In Part 1 of this article (Sept. 22-Oct. 5, 2008, page 27), I mentioned that I would discuss the changes that accounting firms need to embrace today. Here they are:1. Customize services - one size does not fit all. To meet the challenge of running smarter, firms must learn - as product companies have - that one size does not fit all. Firms today are offering customized services to their diverse client base. Even all clients in the same niche will not require the same level and type of service.

To provide this customized service, firms needs to understand the segments that make up that base. Go into any magazine store and you will find countless publications aimed at targeted segments. If you are an auto buff, you will find magazines for classic cars, luxury, exotics, hot rods, sport cars, foreign, vans, SUVs, etc.

Think of tax preparation. You could offer clients the options of:

* Face-to-face interviews;

* Mailing in tax information to your office;

* Sending information via e-mail; or,

* Doing their own tax return with minimal review.

Which segment do you want to focus on, specialize in? Specialization drives quality and pricing. Buyers know this, but sellers often forget. Learn the needs and wants of your clients.

2. Continuous improvement and innovation. The second change that firms need to embrace is the adoption of continuous improvement.

Whether you offer a product or a service, life cycles today are getting shorter and shorter. No firm can rest on its laurels. Similar to the best-in-class manufacturing firms that have embraced a culture of continuous improvement, CPA firms must realize that long-term success is dependent upon a culture of continuous improvement in their processes and their service capabilities.

3. Knowledge workers. Third, firms don't have a lot of tangible assets. More than ever, firms are realizing that what really differentiates one firm from another is their people. Not only do our assets go home every evening - all of the firm's knowledge goes with them. When we lose people to competitors, that knowledge also goes.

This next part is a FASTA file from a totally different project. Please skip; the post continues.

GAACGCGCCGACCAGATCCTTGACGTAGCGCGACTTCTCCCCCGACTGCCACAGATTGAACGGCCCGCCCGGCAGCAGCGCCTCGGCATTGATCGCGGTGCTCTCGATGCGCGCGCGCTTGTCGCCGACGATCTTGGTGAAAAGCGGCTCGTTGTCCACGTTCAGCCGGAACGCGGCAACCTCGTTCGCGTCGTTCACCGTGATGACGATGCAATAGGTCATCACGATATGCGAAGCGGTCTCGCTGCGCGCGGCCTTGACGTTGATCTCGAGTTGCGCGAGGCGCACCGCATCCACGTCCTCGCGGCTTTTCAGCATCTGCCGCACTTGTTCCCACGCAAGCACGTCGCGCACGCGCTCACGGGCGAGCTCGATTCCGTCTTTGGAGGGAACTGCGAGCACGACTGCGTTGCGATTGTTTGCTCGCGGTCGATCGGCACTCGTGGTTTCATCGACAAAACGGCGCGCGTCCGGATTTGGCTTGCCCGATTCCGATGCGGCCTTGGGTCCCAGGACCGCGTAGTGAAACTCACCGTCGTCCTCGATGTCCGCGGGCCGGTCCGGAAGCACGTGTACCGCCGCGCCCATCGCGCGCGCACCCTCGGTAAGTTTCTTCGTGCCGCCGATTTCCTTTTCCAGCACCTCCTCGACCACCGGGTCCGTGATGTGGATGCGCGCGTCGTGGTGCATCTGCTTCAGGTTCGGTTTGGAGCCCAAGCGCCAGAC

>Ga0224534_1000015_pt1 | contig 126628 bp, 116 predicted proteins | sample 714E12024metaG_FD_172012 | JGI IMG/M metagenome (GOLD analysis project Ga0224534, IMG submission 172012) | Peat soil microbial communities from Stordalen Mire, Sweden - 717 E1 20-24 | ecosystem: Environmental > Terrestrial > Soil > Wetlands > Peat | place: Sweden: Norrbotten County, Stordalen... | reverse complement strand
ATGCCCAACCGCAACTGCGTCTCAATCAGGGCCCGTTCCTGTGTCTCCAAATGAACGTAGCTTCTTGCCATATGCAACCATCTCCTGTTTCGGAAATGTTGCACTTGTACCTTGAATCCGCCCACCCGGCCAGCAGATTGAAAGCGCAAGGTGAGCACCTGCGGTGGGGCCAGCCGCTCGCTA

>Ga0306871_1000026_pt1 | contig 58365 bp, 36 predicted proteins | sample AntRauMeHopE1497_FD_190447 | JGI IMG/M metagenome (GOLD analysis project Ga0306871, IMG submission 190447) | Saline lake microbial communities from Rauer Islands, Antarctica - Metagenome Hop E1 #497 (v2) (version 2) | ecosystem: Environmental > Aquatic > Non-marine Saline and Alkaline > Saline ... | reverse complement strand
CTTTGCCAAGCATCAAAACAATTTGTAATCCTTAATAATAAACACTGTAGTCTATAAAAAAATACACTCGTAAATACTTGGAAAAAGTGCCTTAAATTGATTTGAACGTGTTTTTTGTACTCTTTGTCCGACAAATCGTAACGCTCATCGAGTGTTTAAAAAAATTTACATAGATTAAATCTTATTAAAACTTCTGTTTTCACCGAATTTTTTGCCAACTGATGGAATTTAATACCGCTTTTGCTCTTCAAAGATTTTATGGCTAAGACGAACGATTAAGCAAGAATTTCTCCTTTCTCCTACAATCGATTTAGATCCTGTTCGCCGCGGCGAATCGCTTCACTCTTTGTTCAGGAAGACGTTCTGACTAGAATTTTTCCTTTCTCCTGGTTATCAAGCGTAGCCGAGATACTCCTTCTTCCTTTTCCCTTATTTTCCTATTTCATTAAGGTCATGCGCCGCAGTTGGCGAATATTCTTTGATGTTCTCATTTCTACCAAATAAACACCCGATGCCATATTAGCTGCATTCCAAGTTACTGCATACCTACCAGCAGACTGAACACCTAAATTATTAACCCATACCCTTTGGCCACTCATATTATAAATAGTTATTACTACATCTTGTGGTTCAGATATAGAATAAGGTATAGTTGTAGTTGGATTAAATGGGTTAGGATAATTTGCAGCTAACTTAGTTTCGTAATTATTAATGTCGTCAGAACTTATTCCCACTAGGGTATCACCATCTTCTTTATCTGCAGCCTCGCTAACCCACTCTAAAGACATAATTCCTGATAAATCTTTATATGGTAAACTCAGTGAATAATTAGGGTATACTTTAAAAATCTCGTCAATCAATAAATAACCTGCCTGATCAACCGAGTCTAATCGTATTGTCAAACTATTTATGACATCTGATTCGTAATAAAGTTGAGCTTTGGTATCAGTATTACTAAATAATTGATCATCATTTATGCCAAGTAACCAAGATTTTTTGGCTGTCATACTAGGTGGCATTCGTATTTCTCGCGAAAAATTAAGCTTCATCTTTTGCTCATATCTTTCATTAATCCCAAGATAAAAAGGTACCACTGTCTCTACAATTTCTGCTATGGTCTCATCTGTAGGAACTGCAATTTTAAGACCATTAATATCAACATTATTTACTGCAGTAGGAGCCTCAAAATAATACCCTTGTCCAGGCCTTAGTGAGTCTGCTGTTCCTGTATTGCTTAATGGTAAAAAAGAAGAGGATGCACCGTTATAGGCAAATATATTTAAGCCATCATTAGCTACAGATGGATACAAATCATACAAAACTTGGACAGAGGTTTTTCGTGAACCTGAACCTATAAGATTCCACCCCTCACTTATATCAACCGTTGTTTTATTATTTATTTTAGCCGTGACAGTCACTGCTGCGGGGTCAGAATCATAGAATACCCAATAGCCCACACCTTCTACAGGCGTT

Knowledge workers want to make a solid contribution to the firms that they work for. Too many partners stop these people from making contributions. They get frustrated and leave. Today's professional, whether a partner or non-partner, needs to be part of the overall strategic initiative of the practice. Firms need to build an infrastructure to create long-term growth and improvement. This is accomplished in part by investing heavily in people, systems and processes.

4. Client satisfaction. Client satisfaction measurements are rapidly changing. Firms have been measuring client satisfaction since the mid-1980s, but just sending out the questionnaire to determine client satisfaction is no longer enough to stay competitive. Unless your clients are responding with a 90 percent or better, they are at risk of leaving your practice.

Client loyalty is more important than client satisfaction. There isn't a day that goes by where one of your clients does not have contact, either directly or indirectly, with one of your competitors.

5. Traditional financial measures are no longer sufficient. Finally, financial measures by themselves are no longer sufficient for the competitive firm of the 21st century. CPA firms have traditionally focused on short-term results. That's how partners traditionally get paid. "As long as there is cash in the check book, why should we worry?" is a common response that I have gotten from accounting professionals. There have been too many firms that have imploded because of this belief. Firms that operate under this premise never know until it is too late how inefficiently they may be operating.

I'm not at all implying that financial measures are not important. Rather, they should not be the be-all and end-all of what gets measured in your firm. Things that are measured should really increase the value of the firm.

Competitive firms today focus on leading indicators such as client retention, mentoring and training staff, and developing new services and niches, as well as the traditional financial measures. They are constantly measuring the results of their efforts in these areas.

Now, you may be asking yourself, "Where will I find the time to do all of this?"

The better question may be, "What happens if I don't?"

August Aquila is CEO of Aquila Global Advisors and Chantrey Capital Advisors. Reach him at or (952) 930-1295.

Register or login for access to this item and much more

All Accounting Today content is archived after seven days.

Community members receive:
  • All recent and archived articles
  • Conference offers and updates
  • A full menu of enewsletter options
  • Web seminars, white papers, ebooks

Don't have an account? Register for Free Unlimited Access